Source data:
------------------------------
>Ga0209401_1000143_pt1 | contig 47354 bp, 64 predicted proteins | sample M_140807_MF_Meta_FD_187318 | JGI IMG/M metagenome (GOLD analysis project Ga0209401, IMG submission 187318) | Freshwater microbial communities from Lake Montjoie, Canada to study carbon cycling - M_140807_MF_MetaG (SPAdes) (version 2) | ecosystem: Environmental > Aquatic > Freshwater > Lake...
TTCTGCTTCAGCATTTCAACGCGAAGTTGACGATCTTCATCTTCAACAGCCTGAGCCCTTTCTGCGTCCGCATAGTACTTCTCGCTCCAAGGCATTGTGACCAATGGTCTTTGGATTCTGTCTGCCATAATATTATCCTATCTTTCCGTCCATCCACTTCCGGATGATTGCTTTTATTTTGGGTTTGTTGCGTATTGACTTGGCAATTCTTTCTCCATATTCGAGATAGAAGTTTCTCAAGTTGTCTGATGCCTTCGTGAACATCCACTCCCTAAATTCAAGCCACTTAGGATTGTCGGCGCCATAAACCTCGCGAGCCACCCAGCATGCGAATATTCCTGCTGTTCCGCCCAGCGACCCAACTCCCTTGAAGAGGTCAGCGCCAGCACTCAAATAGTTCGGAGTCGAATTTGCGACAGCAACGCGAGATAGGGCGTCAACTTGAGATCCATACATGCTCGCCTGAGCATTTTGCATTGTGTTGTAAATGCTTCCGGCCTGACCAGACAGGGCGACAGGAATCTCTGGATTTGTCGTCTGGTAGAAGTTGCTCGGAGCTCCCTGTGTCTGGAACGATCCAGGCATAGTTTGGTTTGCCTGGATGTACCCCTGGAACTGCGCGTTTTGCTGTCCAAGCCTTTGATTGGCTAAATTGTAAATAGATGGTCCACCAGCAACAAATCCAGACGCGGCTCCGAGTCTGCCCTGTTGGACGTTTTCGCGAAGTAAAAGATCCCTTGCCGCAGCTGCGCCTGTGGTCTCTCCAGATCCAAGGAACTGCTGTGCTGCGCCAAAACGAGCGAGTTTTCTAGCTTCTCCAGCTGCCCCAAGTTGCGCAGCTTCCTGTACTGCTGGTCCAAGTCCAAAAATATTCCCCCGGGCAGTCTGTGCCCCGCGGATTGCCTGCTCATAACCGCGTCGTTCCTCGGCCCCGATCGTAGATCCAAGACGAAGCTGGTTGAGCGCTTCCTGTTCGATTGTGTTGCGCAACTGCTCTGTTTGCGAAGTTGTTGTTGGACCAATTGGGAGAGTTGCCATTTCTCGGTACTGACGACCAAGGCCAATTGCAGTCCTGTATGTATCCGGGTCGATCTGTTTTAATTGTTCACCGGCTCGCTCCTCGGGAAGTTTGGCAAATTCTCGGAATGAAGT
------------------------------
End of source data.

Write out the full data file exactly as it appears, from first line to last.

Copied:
>Ga0209401_1000143_pt1 | contig 47354 bp, 64 predicted proteins | sample M_140807_MF_Meta_FD_187318 | JGI IMG/M metagenome (GOLD analysis project Ga0209401, IMG submission 187318) | Freshwater microbial communities from Lake Montjoie, Canada to study carbon cycling - M_140807_MF_MetaG (SPAdes) (version 2) | ecosystem: Environmental > Aquatic > Freshwater > Lake...
TTCTGCTTCAGCATTTCAACGCGAAGTTGACGATCTTCATCTTCAACAGCCTGAGCCCTTTCTGCGTCCGCATAGTACTTCTCGCTCCAAGGCATTGTGACCAATGGTCTTTGGATTCTGTCTGCCATAATATTATCCTATCTTTCCGTCCATCCACTTCCGGATGATTGCTTTTATTTTGGGTTTGTTGCGTATTGACTTGGCAATTCTTTCTCCATATTCGAGATAGAAGTTTCTCAAGTTGTCTGATGCCTTCGTGAACATCCACTCCCTAAATTCAAGCCACTTAGGATTGTCGGCGCCATAAACCTCGCGAGCCACCCAGCATGCGAATATTCCTGCTGTTCCGCCCAGCGACCCAACTCCCTTGAAGAGGTCAGCGCCAGCACTCAAATAGTTCGGAGTCGAATTTGCGACAGCAACGCGAGATAGGGCGTCAACTTGAGATCCATACATGCTCGCCTGAGCATTTTGCATTGTGTTGTAAATGCTTCCGGCCTGACCAGACAGGGCGACAGGAATCTCTGGATTTGTCGTCTGGTAGAAGTTGCTCGGAGCTCCCTGTGTCTGGAACGATCCAGGCATAGTTTGGTTTGCCTGGATGTACCCCTGGAACTGCGCGTTTTGCTGTCCAAGCCTTTGATTGGCTAAATTGTAAATAGATGGTCCACCAGCAACAAATCCAGACGCGGCTCCGAGTCTGCCCTGTTGGACGTTTTCGCGAAGTAAAAGATCCCTTGCCGCAGCTGCGCCTGTGGTCTCTCCAGATCCAAGGAACTGCTGTGCTGCGCCAAAACGAGCGAGTTTTCTAGCTTCTCCAGCTGCCCCAAGTTGCGCAGCTTCCTGTACTGCTGGTCCAAGTCCAAAAATATTCCCCCGGGCAGTCTGTGCCCCGCGGATTGCCTGCTCATAACCGCGTCGTTCCTCGGCCCCGATCGTAGATCCAAGACGAAGCTGGTTGAGCGCTTCCTGTTCGATTGTGTTGCGCAACTGCTCTGTTTGCGAAGTTGTTGTTGGACCAATTGGGAGAGTTGCCATTTCTCGGTACTGACGACCAAGGCCAATTGCAGTCCTGTATGTATCCGGGTCGATCTGTTTTAATTGTTCACCGGCTCGCTCCTCGGGAAGTTTGGCAAATTCTCGGAATGAAGT